Cutting through the rhetoric, Thomson's strategy is to transform publishing brands through digital innovation to increase profits, while keeping an intense focus on costs and cash flow - a move he describes as offensive rather than defensive.
It should arguably be both.
Fairfax has been forced to address the structural challenges of operating with the sunset print business more quickly.
Hywood's stated strategy sounds simple enough: "Our business model across metropolitan and regional markets revolves around quality, independent journalism and content - and we monetise that content throughout the day across multiple platforms. That's the strategy."
It's about "delivering the transition of this company from a legacy print business to a media company that prospers in a competitive market".
And this includes the elephant in the room for all print businesses - when does the printed newspaper cease to exist?
Hywood says, "We know that at some time in the near future we will be predominantly digital or digital-only in our metropolitan markets. We can't say whether it's three, five, seven or 10 years, but it will happen as media consumption continues to shift and fragment and advertisers follow.
"We will run newspapers only while they are profitable ... we are not about propping up or cross-subsidising newspapers with other parts of our business". (A head-high tackle on Thomson from Hywood).
To the diehard core of hard-copy newspaper junkies, Hywood's remarks are tantamount to heresy.
But cutting the frequency of delivering big newspaper brands in the near future is not on the agenda, Hywood says.
He does not define "near".
The same future cannot be guaranteed for some of the other 431 publications and 337 websites the company operates. This cupboard clearly needs a clean-out and more importantly, it could deliver another opportunity to cut costs.
The balancing act for Fairfax, as for newspapers around the world including those in the "new News" camp, is to cut the costs at the print businesses faster than their revenues are falling. And this is especially difficult when in the grip of the revenue pincer's other arm - a cyclical downturn.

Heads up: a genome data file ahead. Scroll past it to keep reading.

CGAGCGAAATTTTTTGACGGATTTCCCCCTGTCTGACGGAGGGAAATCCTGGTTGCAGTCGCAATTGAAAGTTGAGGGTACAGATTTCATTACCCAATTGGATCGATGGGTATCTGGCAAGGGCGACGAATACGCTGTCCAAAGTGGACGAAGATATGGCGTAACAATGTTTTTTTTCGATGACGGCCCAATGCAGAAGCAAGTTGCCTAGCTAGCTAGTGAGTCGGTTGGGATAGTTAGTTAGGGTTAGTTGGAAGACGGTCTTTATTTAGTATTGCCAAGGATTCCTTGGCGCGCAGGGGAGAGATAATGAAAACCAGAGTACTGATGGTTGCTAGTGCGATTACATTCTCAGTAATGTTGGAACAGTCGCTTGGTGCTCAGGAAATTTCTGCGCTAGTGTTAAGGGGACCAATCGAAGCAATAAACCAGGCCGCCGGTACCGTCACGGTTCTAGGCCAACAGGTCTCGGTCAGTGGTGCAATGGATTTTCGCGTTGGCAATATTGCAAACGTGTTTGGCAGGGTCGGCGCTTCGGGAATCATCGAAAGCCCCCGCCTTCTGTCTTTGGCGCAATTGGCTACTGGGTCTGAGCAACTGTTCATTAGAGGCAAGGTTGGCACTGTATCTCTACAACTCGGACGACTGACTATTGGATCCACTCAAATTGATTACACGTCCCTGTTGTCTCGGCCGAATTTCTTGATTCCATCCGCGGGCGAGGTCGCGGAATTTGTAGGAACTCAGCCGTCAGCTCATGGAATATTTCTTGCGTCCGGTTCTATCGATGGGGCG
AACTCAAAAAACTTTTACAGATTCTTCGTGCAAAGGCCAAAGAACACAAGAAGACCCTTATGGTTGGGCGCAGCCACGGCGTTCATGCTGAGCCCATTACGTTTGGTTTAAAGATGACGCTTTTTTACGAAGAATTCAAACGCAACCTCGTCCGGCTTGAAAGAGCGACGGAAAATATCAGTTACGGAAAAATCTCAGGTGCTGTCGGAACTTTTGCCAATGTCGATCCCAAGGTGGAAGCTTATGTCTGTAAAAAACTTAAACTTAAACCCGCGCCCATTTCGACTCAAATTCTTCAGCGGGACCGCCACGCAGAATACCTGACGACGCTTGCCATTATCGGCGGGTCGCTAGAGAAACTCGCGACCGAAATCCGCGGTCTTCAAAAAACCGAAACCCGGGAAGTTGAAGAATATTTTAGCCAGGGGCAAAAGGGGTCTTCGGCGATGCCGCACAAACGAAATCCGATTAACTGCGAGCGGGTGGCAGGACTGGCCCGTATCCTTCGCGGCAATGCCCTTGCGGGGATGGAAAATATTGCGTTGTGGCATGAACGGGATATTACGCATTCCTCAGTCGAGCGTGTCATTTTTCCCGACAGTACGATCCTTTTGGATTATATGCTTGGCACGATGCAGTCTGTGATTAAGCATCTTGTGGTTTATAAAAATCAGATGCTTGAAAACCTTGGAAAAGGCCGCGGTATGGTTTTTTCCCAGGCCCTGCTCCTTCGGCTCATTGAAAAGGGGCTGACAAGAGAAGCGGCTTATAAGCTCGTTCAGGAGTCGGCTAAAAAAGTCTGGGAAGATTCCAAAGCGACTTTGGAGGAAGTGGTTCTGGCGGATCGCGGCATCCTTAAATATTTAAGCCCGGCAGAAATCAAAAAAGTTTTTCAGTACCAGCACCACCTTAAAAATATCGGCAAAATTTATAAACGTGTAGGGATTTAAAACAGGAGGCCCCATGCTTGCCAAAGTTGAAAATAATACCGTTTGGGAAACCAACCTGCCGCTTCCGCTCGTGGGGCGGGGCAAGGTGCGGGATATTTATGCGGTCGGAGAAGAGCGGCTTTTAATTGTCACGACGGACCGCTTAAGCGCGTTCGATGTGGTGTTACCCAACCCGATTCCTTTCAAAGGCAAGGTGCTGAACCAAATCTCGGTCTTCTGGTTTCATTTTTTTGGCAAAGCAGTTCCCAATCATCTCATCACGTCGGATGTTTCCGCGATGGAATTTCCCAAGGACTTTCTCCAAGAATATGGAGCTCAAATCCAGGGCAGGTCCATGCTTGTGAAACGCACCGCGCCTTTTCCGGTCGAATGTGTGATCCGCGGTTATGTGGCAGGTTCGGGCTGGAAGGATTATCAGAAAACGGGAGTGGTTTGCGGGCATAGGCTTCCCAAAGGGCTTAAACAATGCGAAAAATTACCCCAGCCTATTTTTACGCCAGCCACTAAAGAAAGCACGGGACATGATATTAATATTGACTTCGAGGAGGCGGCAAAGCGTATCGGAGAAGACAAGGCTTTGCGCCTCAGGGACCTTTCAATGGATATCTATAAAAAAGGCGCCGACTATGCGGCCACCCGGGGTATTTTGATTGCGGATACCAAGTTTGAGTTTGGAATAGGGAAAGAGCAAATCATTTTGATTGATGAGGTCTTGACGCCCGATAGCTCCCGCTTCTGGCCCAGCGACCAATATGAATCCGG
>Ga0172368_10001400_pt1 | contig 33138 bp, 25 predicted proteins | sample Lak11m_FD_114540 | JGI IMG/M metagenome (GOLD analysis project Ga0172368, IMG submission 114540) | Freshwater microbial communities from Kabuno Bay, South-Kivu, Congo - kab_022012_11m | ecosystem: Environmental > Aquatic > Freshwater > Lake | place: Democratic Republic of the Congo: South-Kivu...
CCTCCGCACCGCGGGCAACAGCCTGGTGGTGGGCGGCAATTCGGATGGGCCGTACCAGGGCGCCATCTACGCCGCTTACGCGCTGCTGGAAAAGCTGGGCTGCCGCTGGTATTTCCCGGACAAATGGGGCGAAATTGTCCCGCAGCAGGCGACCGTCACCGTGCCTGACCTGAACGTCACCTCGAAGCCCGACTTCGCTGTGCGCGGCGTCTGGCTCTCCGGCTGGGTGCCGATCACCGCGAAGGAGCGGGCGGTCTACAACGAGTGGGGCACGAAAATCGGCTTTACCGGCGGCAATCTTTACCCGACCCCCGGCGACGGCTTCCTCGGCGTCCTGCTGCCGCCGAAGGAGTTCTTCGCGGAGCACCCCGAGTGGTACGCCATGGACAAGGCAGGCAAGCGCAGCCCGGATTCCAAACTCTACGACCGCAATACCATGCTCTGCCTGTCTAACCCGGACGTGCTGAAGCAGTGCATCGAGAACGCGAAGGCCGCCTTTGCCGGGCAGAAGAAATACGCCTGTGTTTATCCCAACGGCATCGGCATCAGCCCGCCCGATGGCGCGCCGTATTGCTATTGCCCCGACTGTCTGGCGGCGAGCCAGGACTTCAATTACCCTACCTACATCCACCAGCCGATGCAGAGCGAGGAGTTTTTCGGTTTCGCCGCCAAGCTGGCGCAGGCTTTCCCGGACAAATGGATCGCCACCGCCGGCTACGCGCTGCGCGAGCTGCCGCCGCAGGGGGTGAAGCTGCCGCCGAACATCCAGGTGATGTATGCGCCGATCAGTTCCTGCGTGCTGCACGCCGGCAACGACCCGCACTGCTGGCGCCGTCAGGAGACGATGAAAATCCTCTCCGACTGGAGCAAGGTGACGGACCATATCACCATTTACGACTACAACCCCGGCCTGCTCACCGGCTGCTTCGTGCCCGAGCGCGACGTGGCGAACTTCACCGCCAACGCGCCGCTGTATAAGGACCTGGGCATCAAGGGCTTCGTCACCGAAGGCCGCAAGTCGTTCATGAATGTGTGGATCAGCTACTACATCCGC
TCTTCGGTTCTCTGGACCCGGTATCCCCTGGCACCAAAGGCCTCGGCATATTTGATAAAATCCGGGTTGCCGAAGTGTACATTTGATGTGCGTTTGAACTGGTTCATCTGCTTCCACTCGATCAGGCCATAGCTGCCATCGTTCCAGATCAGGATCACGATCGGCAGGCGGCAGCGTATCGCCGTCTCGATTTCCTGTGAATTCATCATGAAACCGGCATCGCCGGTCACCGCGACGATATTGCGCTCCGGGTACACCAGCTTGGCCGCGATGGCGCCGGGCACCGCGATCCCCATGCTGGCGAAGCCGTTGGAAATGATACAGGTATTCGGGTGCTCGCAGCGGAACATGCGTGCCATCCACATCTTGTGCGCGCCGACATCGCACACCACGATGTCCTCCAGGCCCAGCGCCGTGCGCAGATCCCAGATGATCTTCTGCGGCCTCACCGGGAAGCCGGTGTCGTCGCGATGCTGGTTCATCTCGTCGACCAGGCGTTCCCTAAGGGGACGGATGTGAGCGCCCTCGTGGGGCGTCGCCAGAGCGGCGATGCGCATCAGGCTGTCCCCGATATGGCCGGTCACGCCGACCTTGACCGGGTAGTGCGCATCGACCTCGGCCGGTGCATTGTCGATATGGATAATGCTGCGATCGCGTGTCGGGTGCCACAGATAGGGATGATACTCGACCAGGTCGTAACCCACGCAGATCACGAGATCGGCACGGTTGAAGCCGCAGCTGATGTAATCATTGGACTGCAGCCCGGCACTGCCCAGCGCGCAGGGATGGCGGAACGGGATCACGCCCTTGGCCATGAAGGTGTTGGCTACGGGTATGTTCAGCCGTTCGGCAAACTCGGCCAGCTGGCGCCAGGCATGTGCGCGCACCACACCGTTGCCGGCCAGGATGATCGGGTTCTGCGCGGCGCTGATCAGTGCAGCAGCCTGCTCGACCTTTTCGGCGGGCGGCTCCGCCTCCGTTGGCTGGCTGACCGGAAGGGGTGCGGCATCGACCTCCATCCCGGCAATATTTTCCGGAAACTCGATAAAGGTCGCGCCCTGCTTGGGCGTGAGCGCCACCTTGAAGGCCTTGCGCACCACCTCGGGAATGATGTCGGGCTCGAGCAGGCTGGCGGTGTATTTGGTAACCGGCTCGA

In the six-month period that ends in three weeks, group revenue at Fairfax will be down between 9 per cent and 10 per cent. On a divisional basis, the laggards are metropolitan media and the regionals, which are both down 11 per cent, while revenues from radio are up 10 per cent and Domain digital (real estate) is up 16 per cent.
In what has been an arduous and painful exercise, Fairfax has already signalled taking $250 million in costs out of the business, including cutting 20 per cent of the workforce, and consolidating business units. It told investors this week cost-outs would be increased by a further $60 million.
It is a battleground where circulation has been a major casualty. Both News and Fairfax are cutting their print runs - turning the traditional nexus between circulation and advertising revenue on its head.
Says Hywood: "We absolutely reject circulation as a relevant measure of newspapers. There is virtually no correlation between circulation and advertising revenue."
In the digital age, it is about readership and engagement.
"We have aggressively reduced circulation that doesn't reach our core highly engaged readership, by 15 per cent last year, and we're removing another 15 per cent this year."
The flip side of the coin for "new News" and Fairfax is developing new sources of revenue that are not necessarily tied to the masthead brands - in Fairfax's case, sites such as Stayz and RSVP.
But growing digital real estate businesses - realestate.com.au (for News) and Domain (for Fairfax) - are grabbing the attention of analysts and investors.
Hywood has moved Domain into a stand-alone business and lavished it with resources in a move seen by some experts as a precursor to a sale or spin-off.
In the first half of the financial year, Domain's earnings before interest, tax, depreciation and amortisation (EBITDA) were $22.1 million on revenues of $66.3 million. This was slightly lower that the previous corresponding half as the print contribution declined and the improvement in digital fell just short of fully compensating.
At the very least, the greater transparency the market has around Domain's performance should allow investors to ascribe it a value within the Fairfax structure.
In terms of recognition or admission that a problem exists, Fairfax is a clear winner. In terms of optimism, Thomson and Murdoch win hands down.
Thomson summed it up with a question once asked by Churchill. "Is it the end of the beginning?" He says: "No, it's a new beginning."